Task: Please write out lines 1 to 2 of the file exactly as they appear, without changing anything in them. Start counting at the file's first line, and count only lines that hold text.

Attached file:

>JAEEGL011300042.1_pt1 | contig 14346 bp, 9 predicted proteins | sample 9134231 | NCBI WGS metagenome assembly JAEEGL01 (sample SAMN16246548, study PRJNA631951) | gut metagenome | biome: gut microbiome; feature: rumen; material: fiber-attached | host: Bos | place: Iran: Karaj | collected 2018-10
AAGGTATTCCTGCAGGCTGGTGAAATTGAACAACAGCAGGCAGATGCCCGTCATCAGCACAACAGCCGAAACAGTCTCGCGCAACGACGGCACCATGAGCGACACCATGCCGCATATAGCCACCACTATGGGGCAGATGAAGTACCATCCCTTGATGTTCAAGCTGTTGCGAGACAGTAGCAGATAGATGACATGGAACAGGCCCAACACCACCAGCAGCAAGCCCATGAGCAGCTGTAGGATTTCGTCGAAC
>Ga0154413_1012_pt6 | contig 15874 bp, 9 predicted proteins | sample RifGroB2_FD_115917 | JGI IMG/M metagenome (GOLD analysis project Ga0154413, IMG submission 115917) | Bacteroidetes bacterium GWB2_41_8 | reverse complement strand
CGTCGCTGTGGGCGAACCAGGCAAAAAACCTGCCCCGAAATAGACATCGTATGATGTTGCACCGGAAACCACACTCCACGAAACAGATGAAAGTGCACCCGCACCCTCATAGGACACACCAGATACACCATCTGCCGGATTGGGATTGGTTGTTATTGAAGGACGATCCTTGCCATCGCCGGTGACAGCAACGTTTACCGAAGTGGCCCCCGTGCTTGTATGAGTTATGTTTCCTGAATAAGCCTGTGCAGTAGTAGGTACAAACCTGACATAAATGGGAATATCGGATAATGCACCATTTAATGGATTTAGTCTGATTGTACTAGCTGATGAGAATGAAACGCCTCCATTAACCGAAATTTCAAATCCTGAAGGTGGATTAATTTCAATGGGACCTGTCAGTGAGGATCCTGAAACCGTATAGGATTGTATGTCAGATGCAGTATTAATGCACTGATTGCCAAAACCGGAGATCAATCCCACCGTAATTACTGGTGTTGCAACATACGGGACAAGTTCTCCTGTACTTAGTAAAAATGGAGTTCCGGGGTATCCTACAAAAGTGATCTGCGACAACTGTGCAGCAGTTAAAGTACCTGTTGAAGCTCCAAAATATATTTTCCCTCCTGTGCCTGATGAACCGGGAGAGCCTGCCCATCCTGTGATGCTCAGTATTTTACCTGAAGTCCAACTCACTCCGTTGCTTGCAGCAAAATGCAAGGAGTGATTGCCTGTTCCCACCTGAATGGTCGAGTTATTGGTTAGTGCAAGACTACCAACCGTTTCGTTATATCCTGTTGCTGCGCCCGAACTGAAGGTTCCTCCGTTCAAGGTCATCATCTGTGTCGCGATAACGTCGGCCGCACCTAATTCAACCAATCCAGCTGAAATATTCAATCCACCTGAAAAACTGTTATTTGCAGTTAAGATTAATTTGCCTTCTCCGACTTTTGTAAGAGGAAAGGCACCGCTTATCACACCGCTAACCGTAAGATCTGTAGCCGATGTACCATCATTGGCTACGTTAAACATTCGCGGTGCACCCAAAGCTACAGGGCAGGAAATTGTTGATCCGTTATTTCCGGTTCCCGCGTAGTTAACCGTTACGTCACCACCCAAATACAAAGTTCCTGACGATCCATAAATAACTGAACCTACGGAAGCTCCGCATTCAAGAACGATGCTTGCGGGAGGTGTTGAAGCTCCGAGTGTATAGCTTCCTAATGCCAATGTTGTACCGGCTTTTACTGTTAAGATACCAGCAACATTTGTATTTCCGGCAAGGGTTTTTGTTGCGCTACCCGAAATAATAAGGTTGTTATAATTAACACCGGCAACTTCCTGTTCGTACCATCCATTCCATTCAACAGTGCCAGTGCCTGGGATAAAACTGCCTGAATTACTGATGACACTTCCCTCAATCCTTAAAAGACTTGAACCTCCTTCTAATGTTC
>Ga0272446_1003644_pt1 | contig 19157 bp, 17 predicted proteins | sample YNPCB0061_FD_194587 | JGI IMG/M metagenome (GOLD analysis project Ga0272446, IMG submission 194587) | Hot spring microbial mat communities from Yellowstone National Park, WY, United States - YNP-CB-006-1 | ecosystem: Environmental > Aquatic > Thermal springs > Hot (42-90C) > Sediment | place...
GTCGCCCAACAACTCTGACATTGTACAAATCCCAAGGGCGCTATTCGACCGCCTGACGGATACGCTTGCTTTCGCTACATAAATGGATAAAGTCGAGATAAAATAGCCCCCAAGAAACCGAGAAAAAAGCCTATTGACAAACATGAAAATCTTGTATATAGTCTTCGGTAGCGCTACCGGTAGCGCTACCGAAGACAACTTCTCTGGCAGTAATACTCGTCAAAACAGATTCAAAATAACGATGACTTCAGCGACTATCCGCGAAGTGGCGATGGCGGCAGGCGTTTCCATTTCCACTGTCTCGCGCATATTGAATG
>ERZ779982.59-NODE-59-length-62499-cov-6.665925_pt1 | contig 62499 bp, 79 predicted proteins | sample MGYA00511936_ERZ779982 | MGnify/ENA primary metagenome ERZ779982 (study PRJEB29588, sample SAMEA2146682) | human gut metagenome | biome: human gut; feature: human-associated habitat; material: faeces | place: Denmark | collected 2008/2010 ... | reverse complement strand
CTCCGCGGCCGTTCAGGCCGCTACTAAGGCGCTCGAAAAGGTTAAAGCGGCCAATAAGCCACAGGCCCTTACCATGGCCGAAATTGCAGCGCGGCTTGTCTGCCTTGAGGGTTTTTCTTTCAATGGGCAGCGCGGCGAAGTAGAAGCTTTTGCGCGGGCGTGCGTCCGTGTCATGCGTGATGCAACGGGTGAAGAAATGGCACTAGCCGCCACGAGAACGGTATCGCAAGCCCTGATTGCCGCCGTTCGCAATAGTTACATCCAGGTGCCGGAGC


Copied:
>JAEEGL011300042.1_pt1 | contig 14346 bp, 9 predicted proteins | sample 9134231 | NCBI WGS metagenome assembly JAEEGL01 (sample SAMN16246548, study PRJNA631951) | gut metagenome | biome: gut microbiome; feature: rumen; material: fiber-attached | host: Bos | place: Iran: Karaj | collected 2018-10
AAGGTATTCCTGCAGGCTGGTGAAATTGAACAACAGCAGGCAGATGCCCGTCATCAGCACAACAGCCGAAACAGTCTCGCGCAACGACGGCACCATGAGCGACACCATGCCGCATATAGCCACCACTATGGGGCAGATGAAGTACCATCCCTTGATGTTCAAGCTGTTGCGAGACAGTAGCAGATAGATGACATGGAACAGGCCCAACACCACCAGCAGCAAGCCCATGAGCAGCTGTAGGATTTCGTCGAAC